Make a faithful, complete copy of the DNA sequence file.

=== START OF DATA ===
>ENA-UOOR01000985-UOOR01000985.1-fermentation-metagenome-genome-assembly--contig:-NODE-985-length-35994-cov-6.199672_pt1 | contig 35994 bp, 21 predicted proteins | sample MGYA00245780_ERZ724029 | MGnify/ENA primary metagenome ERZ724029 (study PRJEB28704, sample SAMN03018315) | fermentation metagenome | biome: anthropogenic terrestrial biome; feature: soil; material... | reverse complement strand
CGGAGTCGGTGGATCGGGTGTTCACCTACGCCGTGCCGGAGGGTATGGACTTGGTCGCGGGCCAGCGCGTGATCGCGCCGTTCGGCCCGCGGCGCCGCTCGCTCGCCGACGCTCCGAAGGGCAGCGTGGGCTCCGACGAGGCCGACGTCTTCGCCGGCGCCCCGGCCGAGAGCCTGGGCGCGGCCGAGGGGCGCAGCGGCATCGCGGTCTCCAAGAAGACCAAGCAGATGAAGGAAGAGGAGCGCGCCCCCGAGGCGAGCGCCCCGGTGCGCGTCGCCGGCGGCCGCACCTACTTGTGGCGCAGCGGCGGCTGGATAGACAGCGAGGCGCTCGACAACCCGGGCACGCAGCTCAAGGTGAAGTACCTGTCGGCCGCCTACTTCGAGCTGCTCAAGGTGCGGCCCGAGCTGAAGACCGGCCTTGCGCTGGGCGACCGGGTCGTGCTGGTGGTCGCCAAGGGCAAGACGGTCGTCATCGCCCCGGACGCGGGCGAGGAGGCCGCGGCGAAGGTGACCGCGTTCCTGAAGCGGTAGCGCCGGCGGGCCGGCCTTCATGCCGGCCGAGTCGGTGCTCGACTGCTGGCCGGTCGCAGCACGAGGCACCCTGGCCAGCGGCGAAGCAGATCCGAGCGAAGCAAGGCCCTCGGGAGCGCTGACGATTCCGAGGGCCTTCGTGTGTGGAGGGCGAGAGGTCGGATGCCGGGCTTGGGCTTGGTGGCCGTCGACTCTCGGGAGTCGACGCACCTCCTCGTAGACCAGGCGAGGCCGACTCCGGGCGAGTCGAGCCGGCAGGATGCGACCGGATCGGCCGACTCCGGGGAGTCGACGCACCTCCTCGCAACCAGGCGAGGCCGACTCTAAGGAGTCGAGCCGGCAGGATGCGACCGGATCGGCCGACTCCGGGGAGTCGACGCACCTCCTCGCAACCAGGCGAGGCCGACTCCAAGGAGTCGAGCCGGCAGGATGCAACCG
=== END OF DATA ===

>ENA-UOOR01000985-UOOR01000985.1-fermentation-metagenome-genome-assembly--contig:-NODE-985-length-35994-cov-6.199672_pt1 | contig 35994 bp, 21 predicted proteins | sample MGYA00245780_ERZ724029 | MGnify/ENA primary metagenome ERZ724029 (study PRJEB28704, sample SAMN03018315) | fermentation metagenome | biome: anthropogenic terrestrial biome; feature: soil; material... | reverse complement strand
CGGAGTCGGTGGATCGGGTGTTCACCTACGCCGTGCCGGAGGGTATGGACTTGGTCGCGGGCCAGCGCGTGATCGCGCCGTTCGGCCCGCGGCGCCGCTCGCTCGCCGACGCTCCGAAGGGCAGCGTGGGCTCCGACGAGGCCGACGTCTTCGCCGGCGCCCCGGCCGAGAGCCTGGGCGCGGCCGAGGGGCGCAGCGGCATCGCGGTCTCCAAGAAGACCAAGCAGATGAAGGAAGAGGAGCGCGCCCCCGAGGCGAGCGCCCCGGTGCGCGTCGCCGGCGGCCGCACCTACTTGTGGCGCAGCGGCGGCTGGATAGACAGCGAGGCGCTCGACAACCCGGGCACGCAGCTCAAGGTGAAGTACCTGTCGGCCGCCTACTTCGAGCTGCTCAAGGTGCGGCCCGAGCTGAAGACCGGCCTTGCGCTGGGCGACCGGGTCGTGCTGGTGGTCGCCAAGGGCAAGACGGTCGTCATCGCCCCGGACGCGGGCGAGGAGGCCGCGGCGAAGGTGACCGCGTTCCTGAAGCGGTAGCGCCGGCGGGCCGGCCTTCATGCCGGCCGAGTCGGTGCTCGACTGCTGGCCGGTCGCAGCACGAGGCACCCTGGCCAGCGGCGAAGCAGATCCGAGCGAAGCAAGGCCCTCGGGAGCGCTGACGATTCCGAGGGCCTTCGTGTGTGGAGGGCGAGAGGTCGGATGCCGGGCTTGGGCTTGGTGGCCGTCGACTCTCGGGAGTCGACGCACCTCCTCGTAGACCAGGCGAGGCCGACTCCGGGCGAGTCGAGCCGGCAGGATGCGACCGGATCGGCCGACTCCGGGGAGTCGACGCACCTCCTCGCAACCAGGCGAGGCCGACTCTAAGGAGTCGAGCCGGCAGGATGCGACCGGATCGGCCGACTCCGGGGAGTCGACGCACCTCCTCGCAACCAGGCGAGGCCGACTCCAAGGAGTCGAGCCGGCAGGATGCAACCG